If a single hydroxyethyl cellulose polymer is to be used, a convenient choice is Union Carbide's CELLOSIZE QP40, which is characterized as having a 2 weight percent aqueous solution viscosity in the range of 80-145 cps at 25° C. using a number 1 spindle at 30 rpm.
If a mixture of two or more HEC polymers is to be used, a convenient low molecular weight polymer is CELLOSIZE QP09H or QP09L. Grade QP09L has a viscosity range of 75-112 cps (5 weight percent aqueous solution, spindle number 1, 30 rpm) and grade QP09H has a viscosity range at 25° C. of 113-150 cps (5 weight percent aqueous solution, spindle number 1, 30 rpm).
Although CELLOSIZE QP09H or L grade hydroxyethyl cellulose may be used alone to provide good ink sorption characteristics, they are preferably used in admixture with at least one relatively high molecular weight HEC, such as the preferred QP4400 or the intermediate molecular weight QP300. QP4400 HEC has a Brookfield viscosity at 25° C. of 4800 to 5600 cps (2 weight percent aqueous solution, spindle number 4, 60 rpm) while QP300 HEC has a viscosity range of 250-400 cps at 25° C. (2 weight percent aqueous solution, spindle number 2, 60 rpm).
Aqueous solutions of QP09 with QP4400 or with a mixture of QP4400 and QP300 give clear transparency coatings with sufficient ink sorption capacity for the Hewlett Packard (HP), Siemens, and Canon ink jet printers. Drying times for the HP unit (the slowest drying of these units) are on the order of 8-25 seconds to a nonsmudging state using a solution containing 6 weight percent QP09H, and 1 weight percent of a mixture of QP4400 and QP300. This type of coating is also receptive to a glycol based ink in pens which will dry smudge free in less than one second, or a water based ink in pens which will dry to a smudge free state in less than 5 seconds.
The solution preferably should contain no more than about 1.5 weight percent, preferably 0.3 to 1.5 weight percent, of the relatively high molecular weight HEC polymer, and this solution should contain no more than 7 weight percent of all HEC polymers.
If desired, an antifoam agent such as Antifoam T (Andrews) or Nopco's Foam Master DF160L may be used. Although not generally necessary, these materials do not adversely affect performance. Typical usage rates of antifoam materials are about 0.01 weight percent.
The coating solution of the invention also contains a multi-component surfactant composition which minimizes the development of coating defects such as non-uniformity and incomplete coating of the substrate. In accordance with the invention, this composition comprises a nonionic detergent, an anionic detergent and a complexing agent. It is an essential feature of the invention that the composition contains all three of these components. Absent this surfactant composition or any one of the three components, the coating may be nonuniform and/or incompletely cover the substrate.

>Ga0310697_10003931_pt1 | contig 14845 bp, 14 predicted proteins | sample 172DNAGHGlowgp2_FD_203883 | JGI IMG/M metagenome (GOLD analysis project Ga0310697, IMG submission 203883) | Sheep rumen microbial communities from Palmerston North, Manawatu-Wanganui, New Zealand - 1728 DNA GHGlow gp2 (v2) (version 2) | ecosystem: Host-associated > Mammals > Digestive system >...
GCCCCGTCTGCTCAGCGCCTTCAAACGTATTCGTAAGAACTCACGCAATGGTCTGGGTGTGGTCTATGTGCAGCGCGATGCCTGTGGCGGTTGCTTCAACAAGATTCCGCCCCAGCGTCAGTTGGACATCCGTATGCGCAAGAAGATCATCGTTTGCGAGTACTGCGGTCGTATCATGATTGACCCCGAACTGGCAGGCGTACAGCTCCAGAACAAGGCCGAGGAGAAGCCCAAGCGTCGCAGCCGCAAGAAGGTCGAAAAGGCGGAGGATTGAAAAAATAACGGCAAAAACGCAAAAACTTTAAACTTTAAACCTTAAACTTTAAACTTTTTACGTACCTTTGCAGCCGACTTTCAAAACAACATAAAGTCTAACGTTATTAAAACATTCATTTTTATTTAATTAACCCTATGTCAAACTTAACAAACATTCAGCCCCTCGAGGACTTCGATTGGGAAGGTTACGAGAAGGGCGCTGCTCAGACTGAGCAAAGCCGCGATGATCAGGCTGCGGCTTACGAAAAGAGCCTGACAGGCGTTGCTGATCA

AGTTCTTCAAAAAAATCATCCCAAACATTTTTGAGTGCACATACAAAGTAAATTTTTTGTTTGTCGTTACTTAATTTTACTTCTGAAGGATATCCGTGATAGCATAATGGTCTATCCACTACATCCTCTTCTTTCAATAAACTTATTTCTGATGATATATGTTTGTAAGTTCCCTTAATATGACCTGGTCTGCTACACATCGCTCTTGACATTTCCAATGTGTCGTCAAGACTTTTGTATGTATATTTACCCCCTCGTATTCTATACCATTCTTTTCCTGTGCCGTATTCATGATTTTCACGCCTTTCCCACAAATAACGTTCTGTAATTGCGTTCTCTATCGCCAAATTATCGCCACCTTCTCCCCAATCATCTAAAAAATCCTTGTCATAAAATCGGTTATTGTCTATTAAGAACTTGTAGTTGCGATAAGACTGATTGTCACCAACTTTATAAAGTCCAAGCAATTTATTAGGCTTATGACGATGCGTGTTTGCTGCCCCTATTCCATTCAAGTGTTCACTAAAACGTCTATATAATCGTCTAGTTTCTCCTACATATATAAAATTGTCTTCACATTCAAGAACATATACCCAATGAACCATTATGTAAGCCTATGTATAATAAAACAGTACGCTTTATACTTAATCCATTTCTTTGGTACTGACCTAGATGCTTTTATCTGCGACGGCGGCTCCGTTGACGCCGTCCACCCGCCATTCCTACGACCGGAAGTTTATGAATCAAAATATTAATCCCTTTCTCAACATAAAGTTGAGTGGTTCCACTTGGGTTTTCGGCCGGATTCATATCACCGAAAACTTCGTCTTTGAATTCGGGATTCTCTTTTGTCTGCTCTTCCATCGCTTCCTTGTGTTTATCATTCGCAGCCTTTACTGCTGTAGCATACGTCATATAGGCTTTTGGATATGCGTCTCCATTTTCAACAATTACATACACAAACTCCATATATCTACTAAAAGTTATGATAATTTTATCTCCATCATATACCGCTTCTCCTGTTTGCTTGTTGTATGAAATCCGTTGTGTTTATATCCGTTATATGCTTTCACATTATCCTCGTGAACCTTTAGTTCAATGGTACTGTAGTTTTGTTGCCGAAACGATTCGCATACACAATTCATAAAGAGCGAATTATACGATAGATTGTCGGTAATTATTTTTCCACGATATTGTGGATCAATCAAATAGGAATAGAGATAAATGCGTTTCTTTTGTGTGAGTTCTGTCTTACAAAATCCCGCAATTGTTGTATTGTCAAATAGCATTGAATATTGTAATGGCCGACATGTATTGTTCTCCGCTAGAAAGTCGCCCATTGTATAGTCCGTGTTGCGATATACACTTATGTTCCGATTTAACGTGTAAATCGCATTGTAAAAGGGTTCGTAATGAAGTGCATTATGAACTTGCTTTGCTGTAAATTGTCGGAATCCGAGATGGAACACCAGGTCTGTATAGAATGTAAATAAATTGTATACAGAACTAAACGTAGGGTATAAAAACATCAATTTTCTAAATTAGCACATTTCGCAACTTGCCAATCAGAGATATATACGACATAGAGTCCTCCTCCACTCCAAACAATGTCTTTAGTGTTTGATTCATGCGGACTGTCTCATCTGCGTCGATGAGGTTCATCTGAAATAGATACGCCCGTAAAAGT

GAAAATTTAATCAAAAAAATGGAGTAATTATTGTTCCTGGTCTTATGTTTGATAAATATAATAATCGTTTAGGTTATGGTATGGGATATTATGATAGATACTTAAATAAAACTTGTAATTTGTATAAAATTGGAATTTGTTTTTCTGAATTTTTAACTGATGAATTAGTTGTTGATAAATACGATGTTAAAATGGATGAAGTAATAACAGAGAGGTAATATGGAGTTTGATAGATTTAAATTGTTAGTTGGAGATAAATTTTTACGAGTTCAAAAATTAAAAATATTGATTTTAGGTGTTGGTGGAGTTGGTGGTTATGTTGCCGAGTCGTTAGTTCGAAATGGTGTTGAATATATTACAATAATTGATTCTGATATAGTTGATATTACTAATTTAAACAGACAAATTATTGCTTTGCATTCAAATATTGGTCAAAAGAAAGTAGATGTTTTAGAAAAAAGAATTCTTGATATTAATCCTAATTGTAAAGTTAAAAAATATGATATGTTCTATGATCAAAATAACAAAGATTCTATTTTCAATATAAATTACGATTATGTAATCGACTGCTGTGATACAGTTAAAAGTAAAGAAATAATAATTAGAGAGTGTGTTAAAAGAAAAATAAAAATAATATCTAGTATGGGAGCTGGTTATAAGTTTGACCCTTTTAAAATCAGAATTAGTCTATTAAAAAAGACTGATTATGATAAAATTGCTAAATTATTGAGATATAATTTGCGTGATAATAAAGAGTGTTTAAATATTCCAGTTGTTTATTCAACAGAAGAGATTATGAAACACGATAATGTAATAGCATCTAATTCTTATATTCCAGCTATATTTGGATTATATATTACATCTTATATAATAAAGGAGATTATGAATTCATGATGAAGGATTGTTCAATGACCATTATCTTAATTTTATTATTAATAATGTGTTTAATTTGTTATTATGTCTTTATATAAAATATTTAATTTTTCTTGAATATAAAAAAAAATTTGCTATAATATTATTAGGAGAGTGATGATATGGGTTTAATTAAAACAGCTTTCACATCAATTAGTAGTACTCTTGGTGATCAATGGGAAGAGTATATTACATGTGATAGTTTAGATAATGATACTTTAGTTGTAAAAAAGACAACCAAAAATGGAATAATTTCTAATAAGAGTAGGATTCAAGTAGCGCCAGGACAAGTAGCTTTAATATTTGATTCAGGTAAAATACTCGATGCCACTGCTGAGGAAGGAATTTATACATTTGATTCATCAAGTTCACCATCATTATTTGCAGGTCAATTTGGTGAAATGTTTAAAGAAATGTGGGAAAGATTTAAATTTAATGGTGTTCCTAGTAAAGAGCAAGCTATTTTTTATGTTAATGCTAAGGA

As the anionic detergent may be mentioned organic sulfonates, especially alkyl-substituted aromatic sulfonates such as alkylaryl sulfonates wherein the alkyl group is a linear long chain alkyl group. Examples of nonionic detergents suitable for use in the composition are alkoxylated alkyl phenols such as polyethoxy nonyl phenol. The complexing agents will normally be selected from mono- and polydentate ligands such as EDTA.
A preferred surfactant is marketed by International Products Corporation under the trademark MICRO, which comprises a mixture of linear alkyl aryl sulfonate, polyethyloxylated nonyl phenol and EDTA. It has been found not only to promote adhesion and eliminate occasional surface defects but also not to retard the rate of ink drying or cause excessive foaming. A surfactant concentration range of about 0.05 to 0.2 weight percent should be used. At higher concentrations, the solution becomes foamy, and below the lower end of the range the effects of the surfactant are insufficient for practical purposes.
In practice, when the transparency is produced by rod coating, a relatively dilute solution and larger rod sizes are preferred. For example, a solution having a 6 weight percent QP09 concentration is too viscous for rod cutting. Also, since QP300 HEC contributes to viscosity with only a marginal benefit to drying rate, it may be eliminated if desired.
Although relatively dilute solutions coated in thicker layers should give very similar results to relatively viscous coated in thin layers, in practice relatively viscous solutions apply more material so that for rod coating a viscosity range of up to 400 poise is desirable, with an optimum near 300 or 400.